papiex - Command line/library utility to measure hardware performance counters with PAPI
This version of papiex is no longer supported directly by it's
authors, the University of Tennessee or former employees of
papiex is a performance analysis tool designed to transparently and passively measure
the hardware performance counters of an application using PAPI. It uses Monitor
to effortlessly intercept process/thread creation/destruction. It measures the entire run
of an application. By default this includes all subprocesses. papiex's goal is to be a
Linux substitute for the perfex command found in SGI's Speedshop. papiex is fairly
simple to build, install and use. The most up to date documentation for monitor is always found in the man page.
- No external dependencies other than Monitor and PAPI.
- Supports papiex_start()/papiex_stop() calipers in user code. man page.
- Can report all sorts of memory usage.
- Supports PAPI multiplexing.
- Supports automatic counting of useful available events for the architecture with a single flag (-a).
- Automatically detects threaded executables.
- Works for MPI and threaded-MPI executables.
- Has special support for MPICH, which avoids the need to link papiex to the MPICH library.
- Dumps aggregate statistics, such as mean/max/avg across threads and tasks.
- Works across variants of fork/exec and handles SIGINT/asserts/aborts properly.
- Can dump out shell arguments for those not wanting to use the papiex driver program.
- Supports counting native events (non-PAPI) and different counting domains.
- Architecture independent build and papiex-config driver. man page.
Download and Installation
- CVS is the best way to get the code.
- Those without CVS access (?!) can find the most recent release (0.99): papiex-0.99.tar.gz
- To build/install Papiex, please see the INSTALL file.
- To use Papiex, please see the man page.
- To see the ChangeLog, please see the file.
The best documentation is in the form of examples. This example ASSUMES you
have successfully built AND installed papiex AND that you're in the platform specific build directory.
First we run emacs and count Total Cycles and Total Instructions redirecting the output from stderr(default)
to a file. Next we run the pthreads test case and tell papiex to create files.
[mucci@localhost]$ papiex -e PAPI_TOT_CYC -e PAPI_TOT_INS emacs 2> sample.emacs
[mucci@localhost]$ tests/papiex -e PAPI_TOT_CYC -e PAPI_TOT_INS tests/pthreads
Here's the output: sample.emacs, sample.pthreads.1, sample.pthreads.2, sample.pthreads.3 and sample.memory.
papiex can automatically multiplex and count useful events available on your architecture. This
is similar in intent to perfex -a and hpmstat -a
[mucci@localhost]$ papiex -a find /usr 2> sample.find
For statistical relevance, you should make sure that the run is reasonably long.
Multithreaded executables are handled seamlessly. papiex creates an output file the
The user can prefix the output file name with -pprefix flag. As an example:
[mucci@localhost]$ papiex -pmystats_ ./thrspecific 2>sample.thrspecific
The stderr output contains the aggregate statistics across
all five threads of the executable. Individual per-thread statistics are placed in a directory
Here are the files:
Now let's consider a more involved example with a threaded-MPI run.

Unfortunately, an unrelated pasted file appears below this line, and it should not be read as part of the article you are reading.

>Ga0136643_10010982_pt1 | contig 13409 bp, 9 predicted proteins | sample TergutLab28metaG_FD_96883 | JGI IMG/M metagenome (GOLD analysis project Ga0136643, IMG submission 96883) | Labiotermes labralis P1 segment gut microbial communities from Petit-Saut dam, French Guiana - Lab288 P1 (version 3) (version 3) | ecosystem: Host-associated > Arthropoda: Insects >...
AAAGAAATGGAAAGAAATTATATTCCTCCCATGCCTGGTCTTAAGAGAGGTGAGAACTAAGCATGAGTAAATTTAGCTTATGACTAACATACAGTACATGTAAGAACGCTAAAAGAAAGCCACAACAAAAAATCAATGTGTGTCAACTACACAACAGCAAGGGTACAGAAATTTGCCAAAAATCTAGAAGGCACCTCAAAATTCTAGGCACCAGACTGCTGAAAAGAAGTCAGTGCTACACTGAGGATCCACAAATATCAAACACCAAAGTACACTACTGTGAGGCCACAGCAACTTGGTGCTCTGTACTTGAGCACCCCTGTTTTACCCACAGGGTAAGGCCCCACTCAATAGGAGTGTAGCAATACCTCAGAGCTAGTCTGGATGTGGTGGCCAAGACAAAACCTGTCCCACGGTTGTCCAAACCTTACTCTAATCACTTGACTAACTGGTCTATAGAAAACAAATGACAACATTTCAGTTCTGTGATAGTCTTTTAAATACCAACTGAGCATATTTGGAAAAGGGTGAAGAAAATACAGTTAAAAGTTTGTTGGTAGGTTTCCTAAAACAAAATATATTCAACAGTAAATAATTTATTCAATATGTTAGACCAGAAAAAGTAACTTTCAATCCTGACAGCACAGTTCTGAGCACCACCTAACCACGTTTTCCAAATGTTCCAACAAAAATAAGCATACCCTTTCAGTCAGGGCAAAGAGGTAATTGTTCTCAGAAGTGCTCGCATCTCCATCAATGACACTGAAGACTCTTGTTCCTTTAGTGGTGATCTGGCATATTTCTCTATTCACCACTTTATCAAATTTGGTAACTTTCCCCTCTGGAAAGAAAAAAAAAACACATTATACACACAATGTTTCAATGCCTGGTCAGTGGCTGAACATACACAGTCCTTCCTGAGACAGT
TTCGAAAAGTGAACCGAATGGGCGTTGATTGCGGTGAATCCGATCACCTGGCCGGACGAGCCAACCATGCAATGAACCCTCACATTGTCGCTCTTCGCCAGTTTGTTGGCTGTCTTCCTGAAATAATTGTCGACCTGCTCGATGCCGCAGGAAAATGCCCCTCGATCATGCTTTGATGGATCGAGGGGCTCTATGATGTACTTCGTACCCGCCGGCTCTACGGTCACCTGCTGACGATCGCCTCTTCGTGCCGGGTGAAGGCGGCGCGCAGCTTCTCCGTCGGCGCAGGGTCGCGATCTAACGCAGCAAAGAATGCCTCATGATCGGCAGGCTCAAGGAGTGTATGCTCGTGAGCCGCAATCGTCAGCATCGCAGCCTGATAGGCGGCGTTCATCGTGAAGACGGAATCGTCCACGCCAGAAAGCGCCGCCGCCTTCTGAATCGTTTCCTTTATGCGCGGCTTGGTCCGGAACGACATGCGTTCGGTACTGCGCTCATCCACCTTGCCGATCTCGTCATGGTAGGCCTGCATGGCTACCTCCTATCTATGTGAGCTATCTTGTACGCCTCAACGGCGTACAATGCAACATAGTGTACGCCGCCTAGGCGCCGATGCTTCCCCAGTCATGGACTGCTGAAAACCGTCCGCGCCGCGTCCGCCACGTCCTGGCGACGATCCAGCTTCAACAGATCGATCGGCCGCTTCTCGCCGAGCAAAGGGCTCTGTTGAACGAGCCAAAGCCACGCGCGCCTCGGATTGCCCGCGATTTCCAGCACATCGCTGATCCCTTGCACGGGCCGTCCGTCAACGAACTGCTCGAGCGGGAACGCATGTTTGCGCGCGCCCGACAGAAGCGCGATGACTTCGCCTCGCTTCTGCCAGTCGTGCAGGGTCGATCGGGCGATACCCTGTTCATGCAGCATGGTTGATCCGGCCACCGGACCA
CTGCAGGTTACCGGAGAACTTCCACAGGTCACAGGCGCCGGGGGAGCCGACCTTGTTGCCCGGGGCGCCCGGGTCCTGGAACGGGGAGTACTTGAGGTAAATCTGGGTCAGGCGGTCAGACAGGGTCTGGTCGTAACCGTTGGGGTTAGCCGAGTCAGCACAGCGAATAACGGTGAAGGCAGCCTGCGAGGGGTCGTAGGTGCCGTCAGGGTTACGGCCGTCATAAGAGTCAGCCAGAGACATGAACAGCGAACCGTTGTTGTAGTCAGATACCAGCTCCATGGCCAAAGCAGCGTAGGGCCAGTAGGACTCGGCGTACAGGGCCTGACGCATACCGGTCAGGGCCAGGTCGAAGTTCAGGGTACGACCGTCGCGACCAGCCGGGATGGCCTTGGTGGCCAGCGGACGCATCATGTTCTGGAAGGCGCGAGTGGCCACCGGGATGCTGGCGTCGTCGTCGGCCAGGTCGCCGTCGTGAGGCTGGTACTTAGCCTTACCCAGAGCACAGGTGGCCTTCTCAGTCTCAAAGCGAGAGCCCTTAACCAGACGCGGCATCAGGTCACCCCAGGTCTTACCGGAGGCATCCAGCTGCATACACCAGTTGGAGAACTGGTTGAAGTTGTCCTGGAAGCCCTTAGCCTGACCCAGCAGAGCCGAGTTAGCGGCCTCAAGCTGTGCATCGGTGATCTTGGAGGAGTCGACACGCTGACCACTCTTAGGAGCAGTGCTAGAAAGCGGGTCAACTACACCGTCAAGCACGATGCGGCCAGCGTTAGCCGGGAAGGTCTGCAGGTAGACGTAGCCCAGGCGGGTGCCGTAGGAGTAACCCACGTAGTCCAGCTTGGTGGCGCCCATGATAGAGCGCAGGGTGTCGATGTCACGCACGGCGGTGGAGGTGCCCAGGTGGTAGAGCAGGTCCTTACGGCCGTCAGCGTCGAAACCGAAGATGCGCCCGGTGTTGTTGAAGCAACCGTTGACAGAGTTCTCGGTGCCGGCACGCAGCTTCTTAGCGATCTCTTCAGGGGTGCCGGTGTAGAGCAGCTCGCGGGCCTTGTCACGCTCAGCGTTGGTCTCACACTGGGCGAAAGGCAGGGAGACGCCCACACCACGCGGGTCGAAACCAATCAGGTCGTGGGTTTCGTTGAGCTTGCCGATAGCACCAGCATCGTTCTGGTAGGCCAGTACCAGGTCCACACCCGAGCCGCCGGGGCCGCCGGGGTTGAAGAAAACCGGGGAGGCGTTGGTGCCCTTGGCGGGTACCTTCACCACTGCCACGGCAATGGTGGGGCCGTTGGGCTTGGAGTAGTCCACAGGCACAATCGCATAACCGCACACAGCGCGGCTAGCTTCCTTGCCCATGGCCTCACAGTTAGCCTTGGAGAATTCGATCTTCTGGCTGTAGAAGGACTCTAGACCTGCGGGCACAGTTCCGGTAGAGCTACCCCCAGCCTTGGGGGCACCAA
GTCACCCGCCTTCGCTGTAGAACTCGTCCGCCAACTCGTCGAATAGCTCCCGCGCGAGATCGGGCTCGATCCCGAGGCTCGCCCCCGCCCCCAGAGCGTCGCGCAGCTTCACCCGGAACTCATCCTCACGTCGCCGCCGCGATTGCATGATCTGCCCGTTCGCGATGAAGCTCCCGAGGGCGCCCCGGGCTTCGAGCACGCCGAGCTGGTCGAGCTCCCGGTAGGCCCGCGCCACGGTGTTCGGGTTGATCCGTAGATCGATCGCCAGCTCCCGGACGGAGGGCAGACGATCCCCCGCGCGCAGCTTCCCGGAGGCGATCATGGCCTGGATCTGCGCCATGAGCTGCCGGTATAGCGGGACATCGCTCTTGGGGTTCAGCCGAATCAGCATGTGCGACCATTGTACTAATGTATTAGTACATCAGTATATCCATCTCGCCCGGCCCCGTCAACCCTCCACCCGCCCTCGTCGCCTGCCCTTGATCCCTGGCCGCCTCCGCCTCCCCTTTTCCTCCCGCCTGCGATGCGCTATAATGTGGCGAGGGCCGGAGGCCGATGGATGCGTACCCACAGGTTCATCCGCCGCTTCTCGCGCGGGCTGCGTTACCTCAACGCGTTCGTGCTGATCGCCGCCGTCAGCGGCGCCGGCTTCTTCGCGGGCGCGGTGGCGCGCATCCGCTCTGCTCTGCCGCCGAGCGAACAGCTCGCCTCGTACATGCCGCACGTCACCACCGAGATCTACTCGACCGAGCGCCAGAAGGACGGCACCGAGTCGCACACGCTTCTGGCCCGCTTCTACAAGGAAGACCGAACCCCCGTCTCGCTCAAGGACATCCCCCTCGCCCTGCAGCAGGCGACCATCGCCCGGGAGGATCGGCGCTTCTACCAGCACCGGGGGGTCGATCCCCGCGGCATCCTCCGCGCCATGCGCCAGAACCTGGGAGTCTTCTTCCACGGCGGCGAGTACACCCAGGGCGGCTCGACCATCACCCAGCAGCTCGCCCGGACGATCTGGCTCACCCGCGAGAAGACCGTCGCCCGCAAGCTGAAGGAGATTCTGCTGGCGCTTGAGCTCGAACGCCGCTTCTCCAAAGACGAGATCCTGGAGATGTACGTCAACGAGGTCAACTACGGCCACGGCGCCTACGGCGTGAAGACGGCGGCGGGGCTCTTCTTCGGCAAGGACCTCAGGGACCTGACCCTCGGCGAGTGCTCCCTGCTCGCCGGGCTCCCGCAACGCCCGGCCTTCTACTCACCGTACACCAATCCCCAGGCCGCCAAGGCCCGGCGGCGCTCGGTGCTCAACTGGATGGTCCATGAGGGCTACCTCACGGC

[mucci@localhost]$ mpirun -np 4 papiex -f /tmp bin/mpich2-mpi-thrspecific 2>sample.mpich2-mpi-thrspecific
The -f flag instructs papiex to create all output files under /tmp.
The aggregate statistics across all tasks (which in turn are aggregated across all the threads
for the task) are written to stderr, and can be seen here.
The per-task and per-thread statistics are placed in:
Per-task summaries, which are averaged across all the threads of a task can be seen under this directory:
The directory also contains per-task directories, which contain per-thread numbers as shown in the
Finally, let's consider how papiex makes using mpiP, a light-weight library for scalable
profiling of MPI calls, easy to use. Normally, mpiP needs to be linked into the target executable.
The papiex driver allows seamless deployment of mpiP on dynamically-linked executables.
Let's see this with an example:
[mucci@localhost]$ mpirun -np 4 papiex -e PAPI_L1_DCM -M bin/mpich2-simple-mpi 2> sample.mpich2-simple-mpi
In the example we instruct papiex to measure L1 data cache misses, and also do
MPI profiling with mpiP. The stderr output can be viewed in
sample.mpich2-simple-mpi. The mpiP is stored in
The PAPI task statistics are stored in:
Currently, the best way to get papiex is to get it directly from CVS. You can access the CVS repository with your browser or use the anonymous CVS pserver. Just hit enter when asked for the password.
% setenv CVSROOT :pserver:firstname.lastname@example.org:/cvs/homes/ospat
% cvs login
% cvs co papiex
The distribution includes a 'make test' phase. The current release has been tested on:
- MIPS64, MIPS32
- PPC64, PPC32
Bugs should be submitted to the PAPI Mailing List.
papiex was written by Philip J. Mucci of the Innovative Computing Laboratory and SiCortex Inc.. Major contributions and enhancements were made by Tushar Mohan, also of SiCortex Inc.
This software is COMPLETELY OPEN SOURCE with an LGPL license. If you incorporate any portion of this software, I would appreciate an acknowledgement in the appropriate places. Should you find papiex useful, please considering making a contribution in the form of hardware, software or plain old cash.